Wednesday, June 15, 2011

United Front

Here we go. In United Front, four nations fight against the Lich King Gryphonheart: Erathia, AvLee, Bracada, and Deyja. In the monologue that kicks off the scenario, our long-suffering Queen Catherine laments her war weariness. Indeed, we're going to be in for an extended conflict. United Front is not only the most difficult map in the entire game, it's also the longest.

That's not to say the scenario is filled with sidequests. In fact Heroes III doesn't have much in the way of sidequests. Just a few fetch quests here and there. Bring x hero to y tent. Bring x artifact to y seer hut. Most people forget that it was really Heroes IV that introduced the multiple objectives in a single map format that was so prominent in Heroes V.

It's times like this I thank God Heroes III processes enemy turns quickly. Whenever I click the end turn button it takes the system a mere 3-4 seconds to return control to me. I can't imagine how many hours it would take for Heroes V to process an enemy turn on a map of this size.

The limited resources that I begin the scenario with makes me regret not having used up the previous scenario's funds to train eight heroes. In fact, I had only carried three heroes (along with the necromancer Nimbus) from the previous scenario. Thankfully, the game grated me a new hero: Mephala. The female ranger (a long-time fan favorite... probably because she's pretty) begins at level 5.

I'm not sure how the mechanics of automatic hero assignments works. If I had only carried over one hero from the previous scenario, would the game have granted me four new heroes?

Let's talk about the map. Basically, it's divided into two areas I like to call 'wasteland' and 'grassland.' If you imagine the map as having a vertical and horizontal line down the middle, the wasteland would be found in the upper left quadrant. The other three quadrants consist of grassland.

The wasteland area is where all of the necropoleis are located. The heroes must break through a few garrisons and traverse through cursed ground to reach the enemy.

Cursed ground is really a double edged sword. On one hand, it prevents the enemy necromancers from casting Meteor Shower on your troops when you go on the offensive. Trust me, if given the chance, the enemy will spam Meteor Shower like there's no tomorrow. On the flipside, the cursed ground is a pain in the ass because heroes won't be able to escape danger using Town Portal or Dimension Door.

In the lower right corner of the map, there's a keymaster tent. I found the tent fairly early and was surprised to discover that the corresponding border guard was in the center of the map. It guards a single castle in a pristine valley, in the middle of the necromancers' rot and destruction.

The castle's mage guild taught my heroes the Town Portal. I've already established in earlier posts that the Town Portal spell is incredibly useful and probably the single deciding factor between a long, drawn-out conflict or a brisk firefight.

With the spell on hand, the rest of the map proved simple. The main reason maps on Expert difficulty usually take days to complete is the enemy AI will relentlessly target your weakest city with its strongest hero and take it over. It's hard to garrison enough troops in all of your cities to prevent this from happening. Even if you manage to do so, the enemy will always have the advantage of artifacts and high level heroes.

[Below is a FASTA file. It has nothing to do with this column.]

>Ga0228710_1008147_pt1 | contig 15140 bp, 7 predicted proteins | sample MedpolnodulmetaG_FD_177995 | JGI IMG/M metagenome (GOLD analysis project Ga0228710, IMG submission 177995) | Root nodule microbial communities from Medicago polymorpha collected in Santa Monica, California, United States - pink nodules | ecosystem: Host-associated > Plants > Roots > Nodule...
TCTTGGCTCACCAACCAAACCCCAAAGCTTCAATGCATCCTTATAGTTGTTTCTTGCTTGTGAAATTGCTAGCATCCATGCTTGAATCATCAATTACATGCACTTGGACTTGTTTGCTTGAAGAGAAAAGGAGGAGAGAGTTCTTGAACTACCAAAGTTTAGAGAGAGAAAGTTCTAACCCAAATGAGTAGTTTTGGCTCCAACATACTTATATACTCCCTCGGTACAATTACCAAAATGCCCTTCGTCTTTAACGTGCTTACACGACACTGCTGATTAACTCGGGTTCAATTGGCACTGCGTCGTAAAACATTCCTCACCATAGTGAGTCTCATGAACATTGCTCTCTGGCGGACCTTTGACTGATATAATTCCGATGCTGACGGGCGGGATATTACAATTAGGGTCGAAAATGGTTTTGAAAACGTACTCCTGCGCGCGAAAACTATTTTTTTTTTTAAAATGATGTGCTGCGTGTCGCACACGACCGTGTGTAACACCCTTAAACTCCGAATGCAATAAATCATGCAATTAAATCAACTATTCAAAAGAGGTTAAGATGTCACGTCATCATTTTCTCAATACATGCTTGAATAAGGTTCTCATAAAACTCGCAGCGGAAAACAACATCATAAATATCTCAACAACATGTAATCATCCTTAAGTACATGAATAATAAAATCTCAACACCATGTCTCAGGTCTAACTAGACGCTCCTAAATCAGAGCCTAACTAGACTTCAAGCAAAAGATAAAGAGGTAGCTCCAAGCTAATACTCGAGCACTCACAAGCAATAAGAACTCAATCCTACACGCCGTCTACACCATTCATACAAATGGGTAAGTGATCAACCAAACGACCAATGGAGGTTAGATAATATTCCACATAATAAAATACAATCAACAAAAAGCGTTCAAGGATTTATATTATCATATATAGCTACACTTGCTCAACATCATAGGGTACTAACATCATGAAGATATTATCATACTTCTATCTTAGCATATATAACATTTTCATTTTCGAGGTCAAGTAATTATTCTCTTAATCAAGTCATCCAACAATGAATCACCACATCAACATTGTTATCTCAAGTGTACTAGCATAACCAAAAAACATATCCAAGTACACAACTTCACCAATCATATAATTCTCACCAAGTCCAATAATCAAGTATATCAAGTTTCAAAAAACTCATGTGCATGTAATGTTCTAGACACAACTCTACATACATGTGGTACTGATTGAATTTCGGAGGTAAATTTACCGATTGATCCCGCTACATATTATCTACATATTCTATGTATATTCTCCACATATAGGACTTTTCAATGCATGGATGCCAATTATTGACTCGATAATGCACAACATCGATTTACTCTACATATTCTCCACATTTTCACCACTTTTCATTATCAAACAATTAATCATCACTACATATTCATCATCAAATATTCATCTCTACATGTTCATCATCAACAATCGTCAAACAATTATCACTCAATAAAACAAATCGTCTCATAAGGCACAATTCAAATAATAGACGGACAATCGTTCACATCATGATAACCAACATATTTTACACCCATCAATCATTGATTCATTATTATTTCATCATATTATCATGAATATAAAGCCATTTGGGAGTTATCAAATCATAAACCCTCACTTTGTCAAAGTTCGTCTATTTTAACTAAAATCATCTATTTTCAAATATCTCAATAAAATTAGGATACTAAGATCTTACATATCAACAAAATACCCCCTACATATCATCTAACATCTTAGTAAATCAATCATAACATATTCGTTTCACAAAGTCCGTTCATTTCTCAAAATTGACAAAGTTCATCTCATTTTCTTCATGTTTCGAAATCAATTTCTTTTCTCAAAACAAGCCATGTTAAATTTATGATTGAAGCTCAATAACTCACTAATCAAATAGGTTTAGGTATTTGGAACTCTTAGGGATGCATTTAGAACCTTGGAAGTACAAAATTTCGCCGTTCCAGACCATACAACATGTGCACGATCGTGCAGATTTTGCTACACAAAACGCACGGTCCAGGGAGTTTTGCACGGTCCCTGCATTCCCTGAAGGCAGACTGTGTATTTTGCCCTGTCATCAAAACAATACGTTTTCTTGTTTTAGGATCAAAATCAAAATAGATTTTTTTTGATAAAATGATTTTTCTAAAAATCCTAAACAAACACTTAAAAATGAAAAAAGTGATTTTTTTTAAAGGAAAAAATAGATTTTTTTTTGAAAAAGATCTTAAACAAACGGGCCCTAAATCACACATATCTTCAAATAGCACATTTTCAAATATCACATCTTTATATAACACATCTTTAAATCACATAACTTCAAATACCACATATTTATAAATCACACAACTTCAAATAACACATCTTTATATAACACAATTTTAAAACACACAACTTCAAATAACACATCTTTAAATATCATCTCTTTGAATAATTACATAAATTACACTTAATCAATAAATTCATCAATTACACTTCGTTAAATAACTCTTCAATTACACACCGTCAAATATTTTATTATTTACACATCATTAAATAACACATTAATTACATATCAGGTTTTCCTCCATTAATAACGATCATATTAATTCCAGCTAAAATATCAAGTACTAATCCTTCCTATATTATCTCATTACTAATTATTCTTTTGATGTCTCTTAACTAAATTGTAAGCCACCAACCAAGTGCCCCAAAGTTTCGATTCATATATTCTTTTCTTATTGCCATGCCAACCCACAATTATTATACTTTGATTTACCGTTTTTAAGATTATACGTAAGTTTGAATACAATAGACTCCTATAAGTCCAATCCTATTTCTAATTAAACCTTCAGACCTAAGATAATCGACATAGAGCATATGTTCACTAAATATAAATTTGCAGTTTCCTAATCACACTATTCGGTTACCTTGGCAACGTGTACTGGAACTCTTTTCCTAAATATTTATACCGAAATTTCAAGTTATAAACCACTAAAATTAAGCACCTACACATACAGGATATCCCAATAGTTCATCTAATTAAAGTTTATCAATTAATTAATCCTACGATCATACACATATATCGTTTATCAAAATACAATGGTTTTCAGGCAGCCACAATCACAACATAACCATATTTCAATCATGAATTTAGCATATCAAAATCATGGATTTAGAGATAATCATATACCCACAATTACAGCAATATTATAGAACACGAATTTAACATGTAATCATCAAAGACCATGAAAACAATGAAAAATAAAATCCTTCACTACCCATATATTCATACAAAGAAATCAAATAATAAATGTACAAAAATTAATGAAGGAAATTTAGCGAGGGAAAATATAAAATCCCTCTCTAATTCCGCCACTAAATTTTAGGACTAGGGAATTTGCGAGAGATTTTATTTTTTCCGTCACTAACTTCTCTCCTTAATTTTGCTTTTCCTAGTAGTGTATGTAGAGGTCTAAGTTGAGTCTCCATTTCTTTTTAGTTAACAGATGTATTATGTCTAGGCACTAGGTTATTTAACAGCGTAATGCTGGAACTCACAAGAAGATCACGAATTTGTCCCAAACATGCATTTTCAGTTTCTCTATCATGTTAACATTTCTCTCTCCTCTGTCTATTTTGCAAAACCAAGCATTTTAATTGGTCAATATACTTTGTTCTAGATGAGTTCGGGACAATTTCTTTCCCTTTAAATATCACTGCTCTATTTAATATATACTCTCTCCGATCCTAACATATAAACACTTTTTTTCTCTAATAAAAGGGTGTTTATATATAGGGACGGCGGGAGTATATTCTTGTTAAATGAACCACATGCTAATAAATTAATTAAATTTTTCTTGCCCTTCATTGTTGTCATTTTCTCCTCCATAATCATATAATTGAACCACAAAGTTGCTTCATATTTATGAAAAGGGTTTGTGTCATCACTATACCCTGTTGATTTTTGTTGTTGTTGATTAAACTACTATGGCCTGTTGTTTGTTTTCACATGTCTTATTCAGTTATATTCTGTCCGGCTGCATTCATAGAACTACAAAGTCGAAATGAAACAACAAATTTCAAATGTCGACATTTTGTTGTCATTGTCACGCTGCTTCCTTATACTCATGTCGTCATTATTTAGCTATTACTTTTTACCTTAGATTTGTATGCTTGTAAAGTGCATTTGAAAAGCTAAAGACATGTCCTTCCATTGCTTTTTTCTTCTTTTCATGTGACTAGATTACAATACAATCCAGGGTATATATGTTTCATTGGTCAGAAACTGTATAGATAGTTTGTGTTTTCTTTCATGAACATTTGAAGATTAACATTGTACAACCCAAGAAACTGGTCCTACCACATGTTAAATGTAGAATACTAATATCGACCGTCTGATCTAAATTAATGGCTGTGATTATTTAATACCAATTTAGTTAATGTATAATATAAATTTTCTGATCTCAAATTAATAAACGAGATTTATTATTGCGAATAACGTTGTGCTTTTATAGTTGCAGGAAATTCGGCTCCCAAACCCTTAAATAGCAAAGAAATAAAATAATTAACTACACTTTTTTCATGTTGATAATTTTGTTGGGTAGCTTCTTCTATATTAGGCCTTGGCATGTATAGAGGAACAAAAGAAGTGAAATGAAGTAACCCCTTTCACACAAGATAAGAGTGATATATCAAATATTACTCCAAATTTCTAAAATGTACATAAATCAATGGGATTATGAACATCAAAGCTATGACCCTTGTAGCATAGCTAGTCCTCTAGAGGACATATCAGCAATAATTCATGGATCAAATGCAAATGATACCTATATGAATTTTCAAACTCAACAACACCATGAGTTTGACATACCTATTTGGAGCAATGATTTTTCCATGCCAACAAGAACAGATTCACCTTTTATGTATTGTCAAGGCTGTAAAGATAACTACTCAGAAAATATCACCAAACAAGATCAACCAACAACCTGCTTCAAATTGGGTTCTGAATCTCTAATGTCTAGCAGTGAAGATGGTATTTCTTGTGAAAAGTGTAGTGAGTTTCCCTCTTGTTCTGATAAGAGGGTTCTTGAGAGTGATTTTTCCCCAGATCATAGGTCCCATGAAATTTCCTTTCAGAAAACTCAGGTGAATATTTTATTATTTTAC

This was definitely easier to do with the starting four cities (no cursed ground) than any of the enemy necropoleis. I feel obliged to again mention that cursed ground is a pain in the ass.

With Town Portal, guarding the cities becomes easy because you can designate a single hero as the 'defender.' This hero holds all the troops and can teleport to any city that's in danger. The enemy will never capture a single city and you'll simply achieve victory from denying resources and amassing a larger army.

In this scenario, the enemy AI pooled all of its artifacts and troops for two heroes: Aislinn and Moandor. I decided to play cat and mouse with those two heroes. Whenever one of those heroes neared my town, I would send a hero on a hit and run mission. My goal was not to kill Ainslinn and Moandor. They were far too strong for me. My goal was to simply damage their army enough that the computer AI would forgo an attack on my town.

I soon discovered that Moandor was equipped with the Shackles of War, which prevented my heroes from surrendering or retreating from combat. Unwilling to lose my high level heroes, I decided to try a different strategy. Whenever Moandor approached a town, I lured him away with a hero with a seemingly weak army. Then, I sent the hero to a sanctuary before Moandor could finish him.

By keeping Aislinn and Moandor occupied, I slowly captured all of the necropoleis on the map.

This triggered the two heroes to immediately head toward the nearest town and try to capture it. This time, I had a huge army waiting for them. As Aislinn approached my Rampart with her seeming endless vampire lords, I warped my heroes one by one to intercept and wear down Aislinn's army.

Finally, I sent Tyris to deliver the final blow. The benefit of capturing all the necropoleis first is that the enemy can't retreat.

As for Moandor, he headed toward one of my unguarded necropoleis. I took the remains of Tyris' army and teleported. Although thoroughly outnumbered, Moandor crashed his army into my garrison and was defeated.

All that's left now is to destroy Lich King Gryphonheart in his castle! My only complaint is that Gryphonheart doesn't actually lead an army against you. He just sits in his castle while his minions do all the work.

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